One afternoon during some down time I went with another woman in our group to Casa Eva, the home for elderly people who had no one to care for them and had come to live at the Ranch.  I recognized some of the residents from our prior visit and we were warmly welcomed into their beautiful courtyard.  I met a younger woman who was staying there while she recuperated from surgery she had had at the clinic.  She was appreciative of the medical care she’d received and passed the time waiting for her next surgery by crocheting.  Before I left she had given me a pair of booties, the perfect size for my daughter’s doll back home!

Touring the clinic and meeting the orthopedic doctor there, a former Pequeno (boy who grew up at the ranch) was a highlight. The waiting room was packed when we got there; we were treated to a tour of their state of the art operating room, and saw the dental clinic that is being built.  The clinic hosts medical brigades monthly and offers needed care to those at the Ranch as well as surrounding areas/towns; care that wouldn’t be available otherwise. What a gift and how special that a boy who grew up at the Ranch came back to serve as one of their doctors.  We saw this too when we toured the workshops where all the kids learn a vocation.  A couple of the instructors grew up on the Ranch and came back there to teach; I tell you it is a special place!

One evening we were treated to dinner and conversation with the Volunteers.  Every year people come from around the world (quite literally, we met volunteers from Germany, Australia, Spain, the United States) and spend a year (or more) working at the Ranch.  Through an interactive game of bingo we got to know these special young people and I could see the wheels turning in my older daughter’s head as she took all this in.  From her visit to NPH Honduras in 2013 to her visit to NPH Guatemala in 2014 and then on this return visit to NPH Honduras in 2015 she has consistently said that she wants to volunteer at a NPH home when she’s older – the challenge is going to be which of these special homes to go to!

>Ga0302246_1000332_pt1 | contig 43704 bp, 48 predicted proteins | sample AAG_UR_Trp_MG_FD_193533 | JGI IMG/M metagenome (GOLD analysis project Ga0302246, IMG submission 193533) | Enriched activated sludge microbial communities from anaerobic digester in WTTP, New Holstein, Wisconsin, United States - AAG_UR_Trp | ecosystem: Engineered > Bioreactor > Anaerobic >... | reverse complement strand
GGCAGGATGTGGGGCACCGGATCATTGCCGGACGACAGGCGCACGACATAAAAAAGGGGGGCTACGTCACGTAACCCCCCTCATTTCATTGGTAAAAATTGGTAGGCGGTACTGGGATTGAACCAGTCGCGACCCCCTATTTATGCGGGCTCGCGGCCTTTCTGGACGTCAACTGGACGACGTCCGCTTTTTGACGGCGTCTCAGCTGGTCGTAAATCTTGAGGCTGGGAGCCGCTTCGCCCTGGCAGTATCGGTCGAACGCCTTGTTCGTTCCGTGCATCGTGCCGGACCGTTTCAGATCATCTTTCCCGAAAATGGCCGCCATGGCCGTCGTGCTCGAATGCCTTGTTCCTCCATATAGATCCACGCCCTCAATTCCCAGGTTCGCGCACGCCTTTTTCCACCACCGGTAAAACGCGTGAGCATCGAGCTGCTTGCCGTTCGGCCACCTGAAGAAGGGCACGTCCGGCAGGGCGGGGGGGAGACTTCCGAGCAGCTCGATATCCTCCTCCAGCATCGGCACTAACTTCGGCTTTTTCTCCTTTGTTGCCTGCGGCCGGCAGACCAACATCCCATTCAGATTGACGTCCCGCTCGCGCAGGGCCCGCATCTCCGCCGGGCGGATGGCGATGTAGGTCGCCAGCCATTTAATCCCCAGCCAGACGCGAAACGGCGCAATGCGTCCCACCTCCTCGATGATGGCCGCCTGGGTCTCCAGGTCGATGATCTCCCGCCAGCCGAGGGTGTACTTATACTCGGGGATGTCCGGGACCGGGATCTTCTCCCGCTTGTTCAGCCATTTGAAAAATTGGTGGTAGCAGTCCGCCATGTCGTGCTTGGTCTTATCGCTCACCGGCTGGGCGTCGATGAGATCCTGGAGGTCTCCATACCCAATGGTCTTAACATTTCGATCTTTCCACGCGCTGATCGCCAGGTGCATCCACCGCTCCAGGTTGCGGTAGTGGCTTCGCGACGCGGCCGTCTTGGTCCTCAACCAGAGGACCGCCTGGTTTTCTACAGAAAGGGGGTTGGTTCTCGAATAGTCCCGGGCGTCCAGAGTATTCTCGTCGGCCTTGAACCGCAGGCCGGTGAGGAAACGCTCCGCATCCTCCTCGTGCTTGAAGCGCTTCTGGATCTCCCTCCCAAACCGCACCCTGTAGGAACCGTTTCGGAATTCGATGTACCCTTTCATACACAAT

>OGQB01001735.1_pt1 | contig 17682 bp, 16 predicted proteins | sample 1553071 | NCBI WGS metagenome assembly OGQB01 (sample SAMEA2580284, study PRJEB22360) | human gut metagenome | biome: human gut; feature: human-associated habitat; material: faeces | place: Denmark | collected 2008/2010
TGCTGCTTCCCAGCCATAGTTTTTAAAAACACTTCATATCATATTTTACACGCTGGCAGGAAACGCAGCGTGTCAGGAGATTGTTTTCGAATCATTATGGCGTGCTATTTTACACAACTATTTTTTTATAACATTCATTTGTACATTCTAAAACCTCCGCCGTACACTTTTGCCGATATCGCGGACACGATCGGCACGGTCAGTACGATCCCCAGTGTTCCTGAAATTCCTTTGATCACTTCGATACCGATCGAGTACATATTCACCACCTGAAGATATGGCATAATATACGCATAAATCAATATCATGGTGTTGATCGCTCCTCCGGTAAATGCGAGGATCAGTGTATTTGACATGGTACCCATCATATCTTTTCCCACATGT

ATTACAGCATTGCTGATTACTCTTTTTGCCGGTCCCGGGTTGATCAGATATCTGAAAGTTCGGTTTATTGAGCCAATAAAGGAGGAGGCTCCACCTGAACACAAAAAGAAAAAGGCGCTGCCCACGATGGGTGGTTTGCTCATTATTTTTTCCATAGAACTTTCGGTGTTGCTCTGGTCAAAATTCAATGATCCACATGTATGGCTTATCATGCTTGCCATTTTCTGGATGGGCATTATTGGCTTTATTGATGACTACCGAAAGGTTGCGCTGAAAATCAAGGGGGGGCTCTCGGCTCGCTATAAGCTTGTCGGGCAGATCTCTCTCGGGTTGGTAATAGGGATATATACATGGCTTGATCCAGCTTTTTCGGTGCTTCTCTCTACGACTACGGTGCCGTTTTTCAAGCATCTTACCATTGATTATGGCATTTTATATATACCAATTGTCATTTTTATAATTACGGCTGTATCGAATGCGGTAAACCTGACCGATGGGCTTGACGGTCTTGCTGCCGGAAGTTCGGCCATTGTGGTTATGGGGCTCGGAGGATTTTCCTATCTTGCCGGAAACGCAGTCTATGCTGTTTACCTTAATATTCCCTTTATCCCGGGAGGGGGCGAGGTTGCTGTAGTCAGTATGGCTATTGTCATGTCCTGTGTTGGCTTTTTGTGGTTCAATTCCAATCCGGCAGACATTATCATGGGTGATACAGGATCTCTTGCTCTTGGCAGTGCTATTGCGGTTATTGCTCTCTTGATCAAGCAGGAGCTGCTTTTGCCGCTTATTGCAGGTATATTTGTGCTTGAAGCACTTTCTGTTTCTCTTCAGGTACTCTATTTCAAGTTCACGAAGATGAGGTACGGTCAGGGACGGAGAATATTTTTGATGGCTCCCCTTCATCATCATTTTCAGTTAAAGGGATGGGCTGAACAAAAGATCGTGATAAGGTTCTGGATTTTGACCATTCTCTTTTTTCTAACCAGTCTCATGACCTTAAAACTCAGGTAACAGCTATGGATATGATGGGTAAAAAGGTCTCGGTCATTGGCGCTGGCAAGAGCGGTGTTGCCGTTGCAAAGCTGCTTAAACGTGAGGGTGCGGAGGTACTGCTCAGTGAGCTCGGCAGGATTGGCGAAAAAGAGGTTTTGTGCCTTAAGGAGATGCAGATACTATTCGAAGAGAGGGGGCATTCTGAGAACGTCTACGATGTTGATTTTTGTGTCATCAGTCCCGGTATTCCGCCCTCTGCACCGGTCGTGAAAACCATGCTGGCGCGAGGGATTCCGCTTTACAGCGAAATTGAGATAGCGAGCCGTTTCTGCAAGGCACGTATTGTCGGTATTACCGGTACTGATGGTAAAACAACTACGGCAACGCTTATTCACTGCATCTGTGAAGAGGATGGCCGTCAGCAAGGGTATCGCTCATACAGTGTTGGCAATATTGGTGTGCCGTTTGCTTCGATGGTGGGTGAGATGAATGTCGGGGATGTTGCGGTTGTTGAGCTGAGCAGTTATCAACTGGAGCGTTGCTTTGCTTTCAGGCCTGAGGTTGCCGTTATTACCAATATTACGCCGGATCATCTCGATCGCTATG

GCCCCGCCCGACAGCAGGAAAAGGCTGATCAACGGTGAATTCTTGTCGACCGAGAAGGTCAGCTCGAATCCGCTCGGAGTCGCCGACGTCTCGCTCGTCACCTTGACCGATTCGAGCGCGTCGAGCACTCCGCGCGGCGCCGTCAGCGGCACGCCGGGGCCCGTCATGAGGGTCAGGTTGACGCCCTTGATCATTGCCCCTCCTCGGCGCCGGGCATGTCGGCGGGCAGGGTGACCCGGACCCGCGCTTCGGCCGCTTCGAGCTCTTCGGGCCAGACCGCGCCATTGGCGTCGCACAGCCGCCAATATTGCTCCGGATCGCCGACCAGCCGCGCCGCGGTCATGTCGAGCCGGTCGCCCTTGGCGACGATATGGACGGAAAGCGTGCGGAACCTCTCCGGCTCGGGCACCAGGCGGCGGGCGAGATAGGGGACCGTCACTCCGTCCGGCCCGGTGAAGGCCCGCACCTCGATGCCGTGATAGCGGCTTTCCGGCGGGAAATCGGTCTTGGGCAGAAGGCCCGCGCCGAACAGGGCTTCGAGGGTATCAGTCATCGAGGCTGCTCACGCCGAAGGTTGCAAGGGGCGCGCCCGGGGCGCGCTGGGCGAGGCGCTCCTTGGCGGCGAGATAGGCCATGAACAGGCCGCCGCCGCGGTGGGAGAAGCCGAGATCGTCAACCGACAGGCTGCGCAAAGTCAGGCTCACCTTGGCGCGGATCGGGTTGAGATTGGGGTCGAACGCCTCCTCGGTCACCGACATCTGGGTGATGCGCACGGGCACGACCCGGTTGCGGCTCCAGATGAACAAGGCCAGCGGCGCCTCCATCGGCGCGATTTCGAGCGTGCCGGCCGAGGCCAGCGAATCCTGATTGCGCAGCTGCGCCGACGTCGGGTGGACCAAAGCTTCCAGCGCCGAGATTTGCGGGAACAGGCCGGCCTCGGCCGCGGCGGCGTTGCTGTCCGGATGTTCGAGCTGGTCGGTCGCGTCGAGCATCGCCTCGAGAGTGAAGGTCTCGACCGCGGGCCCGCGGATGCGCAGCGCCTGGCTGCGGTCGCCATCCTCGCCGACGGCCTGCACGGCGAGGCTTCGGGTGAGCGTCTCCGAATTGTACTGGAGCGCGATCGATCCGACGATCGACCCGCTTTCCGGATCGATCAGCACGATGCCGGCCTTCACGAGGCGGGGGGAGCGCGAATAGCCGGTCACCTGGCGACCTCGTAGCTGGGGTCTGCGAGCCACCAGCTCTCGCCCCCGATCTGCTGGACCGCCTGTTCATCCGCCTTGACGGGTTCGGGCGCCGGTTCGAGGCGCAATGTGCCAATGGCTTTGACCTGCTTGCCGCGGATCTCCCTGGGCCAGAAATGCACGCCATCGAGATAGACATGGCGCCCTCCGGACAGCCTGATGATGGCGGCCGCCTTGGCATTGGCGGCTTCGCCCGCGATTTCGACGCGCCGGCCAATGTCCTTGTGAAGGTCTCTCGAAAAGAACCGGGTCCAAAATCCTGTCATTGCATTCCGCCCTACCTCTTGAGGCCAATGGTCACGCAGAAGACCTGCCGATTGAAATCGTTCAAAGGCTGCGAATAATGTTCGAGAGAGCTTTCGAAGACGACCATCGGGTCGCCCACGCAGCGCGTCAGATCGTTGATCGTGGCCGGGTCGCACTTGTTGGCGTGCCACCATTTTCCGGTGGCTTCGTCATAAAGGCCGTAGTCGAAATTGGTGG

Before our first trip to an NPH home, I was nervous.  I had traveled to Europe but never to Central America and I had lots of questions.  Also as a single mom I thought do I really want to spend my one week of summer vacation at a home for kids where I’d be doing some work – was that what I needed to recharge? Wouldn’t lying on a beach be more the ticket?  There was nothing more restorative for my spirit than a week with the amazing kids and staff at NPH. Everyone told me “you will get so much more back from this trip than you give” and boy were they right.

If you’re thinking about visiting NPH, as Nike says, “Just do it” I guarantee you that it will forever change you bringing much love and happiness into your life.  The world now seems a little smaller with part of my heart residing in these two girls who live in a different country but who I consider to be part of my family. In this fast-paced society where finding connection can be hard, NPH is an oasis. If you take the time to learn about NPH and visit one of their homes where amazing transformations happen, you will have had a positive impact on a child’s life; what a neat remembrance of your summer vacation.  And who knows? Like us, maybe you will make a forever connection that will enrich your life on a daily basis and bring you coming back for more.  I can think of no better wish for you! 
*Name changed to protect privacy.



Monday, September 14, 2015

The window that we share into each other’s world...